Cannabis Case Sealing Progress Announced In California Attorney General Report
July 19, 2023
A recent report from the California State Attorney General’s Office announced the numbers for success according to Proposition 64. According to the Office, state courts successfully granted relief to 89% of cases eligible for recall, dismissal, sealing, or redesignation.
This voter-approved initiative regulates the recreational cannabis industry. In addition, it provides opportunities for individuals convicted of certain cannabis-related offenses to petition for relief. This relief includes those Proposition 64 would have found guilty for lesser offenses had it taken effect at the time.
On September 30, 2018, the Governor signed AB 1793, the Cannabis Conviction: Resentencing Act, into law. It provided an automatic record clearance process. This process had the California Department of Justice review the state’s criminal history database for convictions. The Department checks for records eligible for relief and forwards the information to the appropriate prosecuting agency. The agency reviews and decides whether to challenge the granting of sealing, dismissal, or recall.
The Governor signed AB 1706 on September 18, 2022. This effort meant to ensure fair and expeditious relief processing under Proposition 64. The law required courts to issue an order no later than March 1, 2023, granting relief for all unchallenged cases by July 1, 2020. It also required courts to update their records to reflect these orders and notify the Department of Justice, which had to update the state database by July 1, 2023.
In addition to these requirements, AB 1706 required the state Department of Justice to produce a quarterly report to the legislature updating it on the progress of these implementation efforts. Under this new report, the state’s judicial system reports that it has processed relief for 206,052 cannabis-related cases out of the 227,650 identified by the Department.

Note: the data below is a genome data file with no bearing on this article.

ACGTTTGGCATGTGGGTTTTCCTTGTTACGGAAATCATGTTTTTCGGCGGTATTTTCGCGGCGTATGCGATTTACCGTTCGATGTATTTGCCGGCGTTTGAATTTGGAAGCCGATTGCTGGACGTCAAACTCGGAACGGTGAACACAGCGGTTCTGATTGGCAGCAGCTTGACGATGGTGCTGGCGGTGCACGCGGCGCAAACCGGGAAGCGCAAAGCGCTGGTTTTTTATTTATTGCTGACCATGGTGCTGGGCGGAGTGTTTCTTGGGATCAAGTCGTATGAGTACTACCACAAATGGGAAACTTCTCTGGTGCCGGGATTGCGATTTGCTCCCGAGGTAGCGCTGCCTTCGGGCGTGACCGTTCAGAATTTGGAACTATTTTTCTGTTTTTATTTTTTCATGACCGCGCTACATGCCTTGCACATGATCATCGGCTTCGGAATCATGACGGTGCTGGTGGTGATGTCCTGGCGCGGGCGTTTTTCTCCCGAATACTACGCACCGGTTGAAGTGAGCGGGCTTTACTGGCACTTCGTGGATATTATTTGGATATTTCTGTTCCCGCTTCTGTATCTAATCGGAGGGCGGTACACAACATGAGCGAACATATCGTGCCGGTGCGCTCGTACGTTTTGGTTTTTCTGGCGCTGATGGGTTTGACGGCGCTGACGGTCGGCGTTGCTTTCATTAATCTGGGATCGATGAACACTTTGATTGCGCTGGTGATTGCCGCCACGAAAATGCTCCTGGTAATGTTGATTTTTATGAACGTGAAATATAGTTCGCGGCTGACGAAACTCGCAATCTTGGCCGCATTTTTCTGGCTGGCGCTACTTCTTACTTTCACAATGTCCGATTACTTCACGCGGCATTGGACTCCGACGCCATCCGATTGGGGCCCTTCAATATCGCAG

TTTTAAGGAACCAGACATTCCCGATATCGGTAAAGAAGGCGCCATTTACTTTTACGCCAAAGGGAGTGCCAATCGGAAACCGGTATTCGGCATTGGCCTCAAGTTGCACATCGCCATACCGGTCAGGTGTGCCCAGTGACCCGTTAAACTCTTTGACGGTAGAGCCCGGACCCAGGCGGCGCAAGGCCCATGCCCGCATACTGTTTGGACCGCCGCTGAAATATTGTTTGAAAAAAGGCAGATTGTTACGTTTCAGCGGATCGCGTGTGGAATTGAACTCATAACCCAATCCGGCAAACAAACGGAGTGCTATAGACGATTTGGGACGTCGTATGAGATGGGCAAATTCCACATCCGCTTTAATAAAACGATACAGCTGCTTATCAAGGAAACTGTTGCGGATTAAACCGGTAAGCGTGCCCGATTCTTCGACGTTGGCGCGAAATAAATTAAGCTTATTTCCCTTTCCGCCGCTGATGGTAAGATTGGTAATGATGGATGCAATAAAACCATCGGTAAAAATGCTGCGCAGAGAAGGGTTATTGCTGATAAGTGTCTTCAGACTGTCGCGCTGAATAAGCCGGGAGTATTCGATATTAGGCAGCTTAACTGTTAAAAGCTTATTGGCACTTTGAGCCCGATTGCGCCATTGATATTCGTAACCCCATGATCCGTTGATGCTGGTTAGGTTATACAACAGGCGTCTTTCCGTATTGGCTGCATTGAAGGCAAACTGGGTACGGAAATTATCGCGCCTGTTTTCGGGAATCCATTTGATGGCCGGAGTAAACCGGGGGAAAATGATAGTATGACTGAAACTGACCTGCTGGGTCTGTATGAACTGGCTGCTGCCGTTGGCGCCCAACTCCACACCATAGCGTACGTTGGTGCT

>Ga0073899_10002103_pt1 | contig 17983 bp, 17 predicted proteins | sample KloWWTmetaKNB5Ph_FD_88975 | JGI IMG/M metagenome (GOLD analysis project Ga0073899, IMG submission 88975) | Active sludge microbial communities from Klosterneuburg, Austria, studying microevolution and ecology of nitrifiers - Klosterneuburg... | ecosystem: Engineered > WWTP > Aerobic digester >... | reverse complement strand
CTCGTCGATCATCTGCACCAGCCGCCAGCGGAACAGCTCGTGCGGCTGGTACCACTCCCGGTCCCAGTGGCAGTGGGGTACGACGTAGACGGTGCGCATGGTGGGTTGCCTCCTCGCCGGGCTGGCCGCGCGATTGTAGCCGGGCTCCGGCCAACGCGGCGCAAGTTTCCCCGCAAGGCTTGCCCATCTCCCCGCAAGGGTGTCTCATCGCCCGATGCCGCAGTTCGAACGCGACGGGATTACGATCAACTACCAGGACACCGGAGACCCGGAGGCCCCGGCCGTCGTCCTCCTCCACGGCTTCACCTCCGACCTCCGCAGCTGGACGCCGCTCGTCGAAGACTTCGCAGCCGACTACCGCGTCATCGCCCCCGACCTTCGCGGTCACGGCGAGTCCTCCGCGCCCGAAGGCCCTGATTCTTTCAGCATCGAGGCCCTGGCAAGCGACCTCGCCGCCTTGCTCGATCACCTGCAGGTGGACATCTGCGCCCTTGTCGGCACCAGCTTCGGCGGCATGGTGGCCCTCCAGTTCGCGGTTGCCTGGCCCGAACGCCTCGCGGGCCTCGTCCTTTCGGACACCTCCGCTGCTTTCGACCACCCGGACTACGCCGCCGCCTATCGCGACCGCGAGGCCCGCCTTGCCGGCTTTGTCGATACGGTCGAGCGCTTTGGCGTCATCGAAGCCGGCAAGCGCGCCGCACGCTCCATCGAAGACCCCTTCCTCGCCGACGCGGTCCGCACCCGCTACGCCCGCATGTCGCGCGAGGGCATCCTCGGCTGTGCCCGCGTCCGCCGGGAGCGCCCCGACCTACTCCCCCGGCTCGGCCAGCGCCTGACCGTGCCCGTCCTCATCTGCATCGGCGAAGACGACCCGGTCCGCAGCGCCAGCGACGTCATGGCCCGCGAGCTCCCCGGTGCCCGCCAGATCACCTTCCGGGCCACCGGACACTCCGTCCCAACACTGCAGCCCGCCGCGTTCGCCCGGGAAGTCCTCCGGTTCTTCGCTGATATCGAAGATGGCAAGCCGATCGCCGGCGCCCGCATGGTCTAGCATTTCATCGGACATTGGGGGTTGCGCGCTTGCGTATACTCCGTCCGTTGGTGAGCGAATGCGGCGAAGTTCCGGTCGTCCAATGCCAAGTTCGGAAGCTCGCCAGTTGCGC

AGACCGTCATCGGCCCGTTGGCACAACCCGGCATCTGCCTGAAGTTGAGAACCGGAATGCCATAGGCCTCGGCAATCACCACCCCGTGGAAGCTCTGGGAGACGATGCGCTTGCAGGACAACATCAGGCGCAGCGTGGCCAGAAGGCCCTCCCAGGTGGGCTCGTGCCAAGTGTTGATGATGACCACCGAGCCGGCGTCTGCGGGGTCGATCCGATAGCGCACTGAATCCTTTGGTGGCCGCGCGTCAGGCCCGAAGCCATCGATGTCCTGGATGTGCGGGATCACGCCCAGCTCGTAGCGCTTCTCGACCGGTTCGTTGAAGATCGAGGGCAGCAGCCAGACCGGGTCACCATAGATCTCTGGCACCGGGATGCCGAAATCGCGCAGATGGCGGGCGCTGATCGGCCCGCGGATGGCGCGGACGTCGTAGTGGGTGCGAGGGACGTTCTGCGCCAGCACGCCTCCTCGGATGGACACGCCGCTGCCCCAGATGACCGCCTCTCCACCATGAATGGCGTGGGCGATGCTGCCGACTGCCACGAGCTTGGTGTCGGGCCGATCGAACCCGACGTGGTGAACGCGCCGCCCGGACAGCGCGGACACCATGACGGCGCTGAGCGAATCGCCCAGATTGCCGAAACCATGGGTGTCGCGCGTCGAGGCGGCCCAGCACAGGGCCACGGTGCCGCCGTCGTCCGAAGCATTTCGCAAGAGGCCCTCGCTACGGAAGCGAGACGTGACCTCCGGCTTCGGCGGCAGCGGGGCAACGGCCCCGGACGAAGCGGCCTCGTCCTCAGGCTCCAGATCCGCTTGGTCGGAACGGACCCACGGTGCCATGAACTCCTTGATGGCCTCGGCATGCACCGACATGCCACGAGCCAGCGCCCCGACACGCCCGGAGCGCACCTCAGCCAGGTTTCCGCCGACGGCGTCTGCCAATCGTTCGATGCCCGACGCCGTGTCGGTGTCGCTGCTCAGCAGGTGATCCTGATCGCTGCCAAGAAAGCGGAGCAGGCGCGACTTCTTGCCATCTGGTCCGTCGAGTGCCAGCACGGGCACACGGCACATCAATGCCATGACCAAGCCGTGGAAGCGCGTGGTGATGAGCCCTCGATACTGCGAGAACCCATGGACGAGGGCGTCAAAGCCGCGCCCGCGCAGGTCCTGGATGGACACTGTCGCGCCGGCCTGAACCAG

According to the report, most counties in the state have made substantial progress in providing the promised relief under Proposition 64 and related bills. As a result, many can expect the public to treat these offenses as if they never occurred. This change means individuals can avoid disclosing employment or tenant screening application records.
As the remaining cases await relief under these efforts, employers should consider how they treat cannabis-related offenses. In many cases, they may choose not to consider these offenses in making employment-related decisions. The best way to get started with such programs is to contact an experienced background check provider. The right provider will assist employers with reviewing hiring policies and offer accurate, timely reports.
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